Some of the worst biographies are perpetrated by the friends, family members, and business associates who should know their subjects best. Whether due to their inadequacies as writers or the desire to bend history to their interests, these insiders can perpetrate the most incomprehensible biographies. Add Dancing With Demons: The Authorised Biography of Dusty Springfield -- written by Dusty Springfield’s long-time friend, Penny Valentine, and long-term manager, Vicki Wickham — to the list of inside stories that utterly fail to lend any sense of what made their subjects exceptional. While the authors clearly care for their subject and her music, their attempts to interpret Dusty’s eccentricities, along with their hazy sense of chronology, are as much of a disservice to the singer’s legacy as a sleazy tell-all would have been.
Dusty Springfield was a remarkable stylist who crafted an achingly soulful vocal sound from her deep appreciation of rhythm and blues music, not that you’d learn that from this book. The overwhelming impression of Dusty in Dancing With Demons is that she was famous primarily for being an eccentric “personality,” like Zsa Zsa Gabor or Anna Nicole Smith. Throughout the book, Dusty’s musical accomplishments are overshadowed by accounts of her bizarre behavior and unconventional lifestyle. The authors trot out numerous accounts of Dusty throwing dinnerware and cutting herself before revealing that she was diagnosed as manic depressive. Many of these numbingly repetitive episodes serve no purpose other than to support the authors’ pop psychology analysis, that Dusty’s behavior was her way of dealing with “chaotic … psychic pain.”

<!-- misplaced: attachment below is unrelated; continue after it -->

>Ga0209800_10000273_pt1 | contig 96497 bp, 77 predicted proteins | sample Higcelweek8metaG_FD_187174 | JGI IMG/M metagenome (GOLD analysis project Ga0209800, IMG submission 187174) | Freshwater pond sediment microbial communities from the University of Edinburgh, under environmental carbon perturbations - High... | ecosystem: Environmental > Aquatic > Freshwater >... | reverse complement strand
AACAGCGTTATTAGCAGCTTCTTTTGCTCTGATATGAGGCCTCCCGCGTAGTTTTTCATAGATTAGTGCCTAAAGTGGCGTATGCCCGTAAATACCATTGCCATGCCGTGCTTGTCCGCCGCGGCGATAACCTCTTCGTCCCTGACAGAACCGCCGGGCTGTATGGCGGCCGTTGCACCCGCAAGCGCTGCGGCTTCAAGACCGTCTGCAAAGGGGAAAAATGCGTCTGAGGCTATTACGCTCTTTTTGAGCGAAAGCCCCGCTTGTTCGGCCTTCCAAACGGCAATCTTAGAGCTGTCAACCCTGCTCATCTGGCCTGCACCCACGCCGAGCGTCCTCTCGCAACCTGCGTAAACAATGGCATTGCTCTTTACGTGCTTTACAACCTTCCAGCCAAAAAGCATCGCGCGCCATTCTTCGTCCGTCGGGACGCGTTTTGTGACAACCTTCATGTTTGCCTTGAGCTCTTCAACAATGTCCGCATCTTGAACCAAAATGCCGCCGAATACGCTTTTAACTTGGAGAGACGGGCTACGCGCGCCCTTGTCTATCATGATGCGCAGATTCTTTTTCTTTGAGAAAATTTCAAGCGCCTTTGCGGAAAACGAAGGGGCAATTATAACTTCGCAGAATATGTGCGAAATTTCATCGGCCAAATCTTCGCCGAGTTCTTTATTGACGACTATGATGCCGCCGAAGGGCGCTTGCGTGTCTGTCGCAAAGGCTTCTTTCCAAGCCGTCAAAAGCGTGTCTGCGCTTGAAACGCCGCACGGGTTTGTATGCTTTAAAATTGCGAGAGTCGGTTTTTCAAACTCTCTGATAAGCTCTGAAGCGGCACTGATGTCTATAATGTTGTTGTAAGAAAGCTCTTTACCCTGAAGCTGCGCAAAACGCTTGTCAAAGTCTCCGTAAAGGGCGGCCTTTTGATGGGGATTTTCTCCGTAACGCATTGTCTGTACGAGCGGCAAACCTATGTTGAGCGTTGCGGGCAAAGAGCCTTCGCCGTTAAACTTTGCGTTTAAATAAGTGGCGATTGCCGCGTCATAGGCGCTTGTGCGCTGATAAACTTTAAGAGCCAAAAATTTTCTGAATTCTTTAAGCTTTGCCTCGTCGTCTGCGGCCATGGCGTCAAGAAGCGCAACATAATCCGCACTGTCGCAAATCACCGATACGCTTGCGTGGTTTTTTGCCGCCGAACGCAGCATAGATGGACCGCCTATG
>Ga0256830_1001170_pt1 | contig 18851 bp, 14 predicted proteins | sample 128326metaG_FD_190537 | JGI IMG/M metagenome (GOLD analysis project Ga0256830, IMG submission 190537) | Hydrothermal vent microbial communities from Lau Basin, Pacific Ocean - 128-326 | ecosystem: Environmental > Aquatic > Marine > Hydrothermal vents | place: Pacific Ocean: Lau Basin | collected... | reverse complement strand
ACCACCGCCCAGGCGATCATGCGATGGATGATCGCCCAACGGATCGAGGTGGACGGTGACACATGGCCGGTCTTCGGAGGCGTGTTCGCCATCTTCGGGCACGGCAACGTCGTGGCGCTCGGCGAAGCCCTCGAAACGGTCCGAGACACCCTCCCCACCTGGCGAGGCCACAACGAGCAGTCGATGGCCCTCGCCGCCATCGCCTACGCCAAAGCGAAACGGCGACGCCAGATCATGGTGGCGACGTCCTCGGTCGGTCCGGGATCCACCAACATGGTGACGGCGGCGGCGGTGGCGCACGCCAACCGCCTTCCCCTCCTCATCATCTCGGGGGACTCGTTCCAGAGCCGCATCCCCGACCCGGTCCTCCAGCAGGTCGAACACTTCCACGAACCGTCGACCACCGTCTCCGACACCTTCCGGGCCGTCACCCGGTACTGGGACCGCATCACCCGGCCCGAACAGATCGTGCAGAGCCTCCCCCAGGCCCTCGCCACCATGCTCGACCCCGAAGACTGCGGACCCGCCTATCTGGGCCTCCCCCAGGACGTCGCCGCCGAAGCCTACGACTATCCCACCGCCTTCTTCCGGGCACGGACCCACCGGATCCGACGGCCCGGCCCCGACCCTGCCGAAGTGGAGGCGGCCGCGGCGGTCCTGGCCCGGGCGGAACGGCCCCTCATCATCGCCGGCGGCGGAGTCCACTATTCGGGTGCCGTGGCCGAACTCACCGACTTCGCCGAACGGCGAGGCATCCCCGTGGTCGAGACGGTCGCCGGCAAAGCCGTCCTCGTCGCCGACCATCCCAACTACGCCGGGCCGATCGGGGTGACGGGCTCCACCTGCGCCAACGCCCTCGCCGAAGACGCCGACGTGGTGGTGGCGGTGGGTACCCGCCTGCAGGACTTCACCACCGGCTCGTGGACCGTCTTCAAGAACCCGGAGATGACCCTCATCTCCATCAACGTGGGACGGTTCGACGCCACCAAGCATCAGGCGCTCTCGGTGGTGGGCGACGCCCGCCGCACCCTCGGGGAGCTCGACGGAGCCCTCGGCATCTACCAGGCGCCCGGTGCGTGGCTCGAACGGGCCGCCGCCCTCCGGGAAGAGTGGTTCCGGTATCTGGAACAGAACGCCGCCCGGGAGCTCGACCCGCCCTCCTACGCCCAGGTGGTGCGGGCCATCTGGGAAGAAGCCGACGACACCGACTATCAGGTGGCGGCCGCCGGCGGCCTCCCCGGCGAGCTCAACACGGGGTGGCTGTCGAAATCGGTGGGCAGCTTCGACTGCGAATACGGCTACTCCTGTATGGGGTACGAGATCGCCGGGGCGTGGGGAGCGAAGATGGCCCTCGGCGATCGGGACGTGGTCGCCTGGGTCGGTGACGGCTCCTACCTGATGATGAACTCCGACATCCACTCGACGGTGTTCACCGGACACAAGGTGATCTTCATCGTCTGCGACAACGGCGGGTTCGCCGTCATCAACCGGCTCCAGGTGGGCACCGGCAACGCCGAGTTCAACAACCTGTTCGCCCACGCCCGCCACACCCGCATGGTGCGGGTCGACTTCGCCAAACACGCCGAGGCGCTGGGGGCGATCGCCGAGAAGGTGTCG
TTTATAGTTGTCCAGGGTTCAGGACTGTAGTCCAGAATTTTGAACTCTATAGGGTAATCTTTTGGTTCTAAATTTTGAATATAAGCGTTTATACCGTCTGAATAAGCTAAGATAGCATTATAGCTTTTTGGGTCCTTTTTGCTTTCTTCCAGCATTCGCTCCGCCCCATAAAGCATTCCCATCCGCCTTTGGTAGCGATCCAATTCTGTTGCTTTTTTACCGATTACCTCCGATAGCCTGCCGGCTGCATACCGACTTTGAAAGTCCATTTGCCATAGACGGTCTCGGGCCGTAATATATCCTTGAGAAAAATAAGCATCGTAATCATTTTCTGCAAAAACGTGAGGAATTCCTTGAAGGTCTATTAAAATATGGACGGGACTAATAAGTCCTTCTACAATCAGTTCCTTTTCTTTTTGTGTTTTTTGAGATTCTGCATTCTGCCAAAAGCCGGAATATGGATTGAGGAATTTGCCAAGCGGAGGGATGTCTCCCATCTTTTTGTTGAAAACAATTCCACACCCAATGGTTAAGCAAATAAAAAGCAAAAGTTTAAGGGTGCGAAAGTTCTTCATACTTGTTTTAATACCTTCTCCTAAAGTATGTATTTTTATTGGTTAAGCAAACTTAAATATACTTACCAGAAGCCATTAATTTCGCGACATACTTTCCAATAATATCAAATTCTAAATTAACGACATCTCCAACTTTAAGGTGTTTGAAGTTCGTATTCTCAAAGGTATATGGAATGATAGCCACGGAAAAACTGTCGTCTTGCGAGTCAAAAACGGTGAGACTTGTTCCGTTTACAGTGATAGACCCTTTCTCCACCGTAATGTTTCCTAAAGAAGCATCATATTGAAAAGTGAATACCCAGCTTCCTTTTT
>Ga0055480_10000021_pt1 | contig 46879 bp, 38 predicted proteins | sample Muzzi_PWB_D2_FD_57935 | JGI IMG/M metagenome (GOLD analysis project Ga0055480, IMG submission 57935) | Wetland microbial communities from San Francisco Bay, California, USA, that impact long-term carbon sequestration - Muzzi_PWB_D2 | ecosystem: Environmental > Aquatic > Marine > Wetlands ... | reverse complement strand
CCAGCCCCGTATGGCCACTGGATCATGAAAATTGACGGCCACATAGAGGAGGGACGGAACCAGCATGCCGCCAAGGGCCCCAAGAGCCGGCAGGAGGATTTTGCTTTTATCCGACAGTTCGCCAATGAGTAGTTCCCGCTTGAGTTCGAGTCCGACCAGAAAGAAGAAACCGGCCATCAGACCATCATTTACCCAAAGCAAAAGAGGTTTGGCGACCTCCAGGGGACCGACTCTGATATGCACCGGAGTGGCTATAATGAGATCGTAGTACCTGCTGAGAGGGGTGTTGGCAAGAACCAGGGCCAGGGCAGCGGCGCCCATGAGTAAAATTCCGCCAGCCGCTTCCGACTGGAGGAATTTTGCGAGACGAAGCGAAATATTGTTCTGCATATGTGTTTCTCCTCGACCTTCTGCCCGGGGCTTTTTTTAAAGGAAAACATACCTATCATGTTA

Dusty’s contributions to pop music are incidental to the story the authors try to tell, which focuses far more extensively on her sexuality than on her accomplishments. It seems likely that anyone who would seek out a biography of Dusty Springfield would be more interested in reading about her singing a duet of “Mockingbird” with Jimi Hendrix (on her BBC TV show), for example, than with the names of the gay clubs she played late in her career. There are some revealing anecdotes, such as the encounter with Buddy Rich that gained her a reputation as a “difficult” performer, but far too few. Late in the book, there are brief references to her “fine” R&B record collection (which she sold to Graham Nash) and to her perfectionism in the studio. These tantalizing glimpses into the singer’s personal and professional life only make the reader more aware of the book’s shortcomings.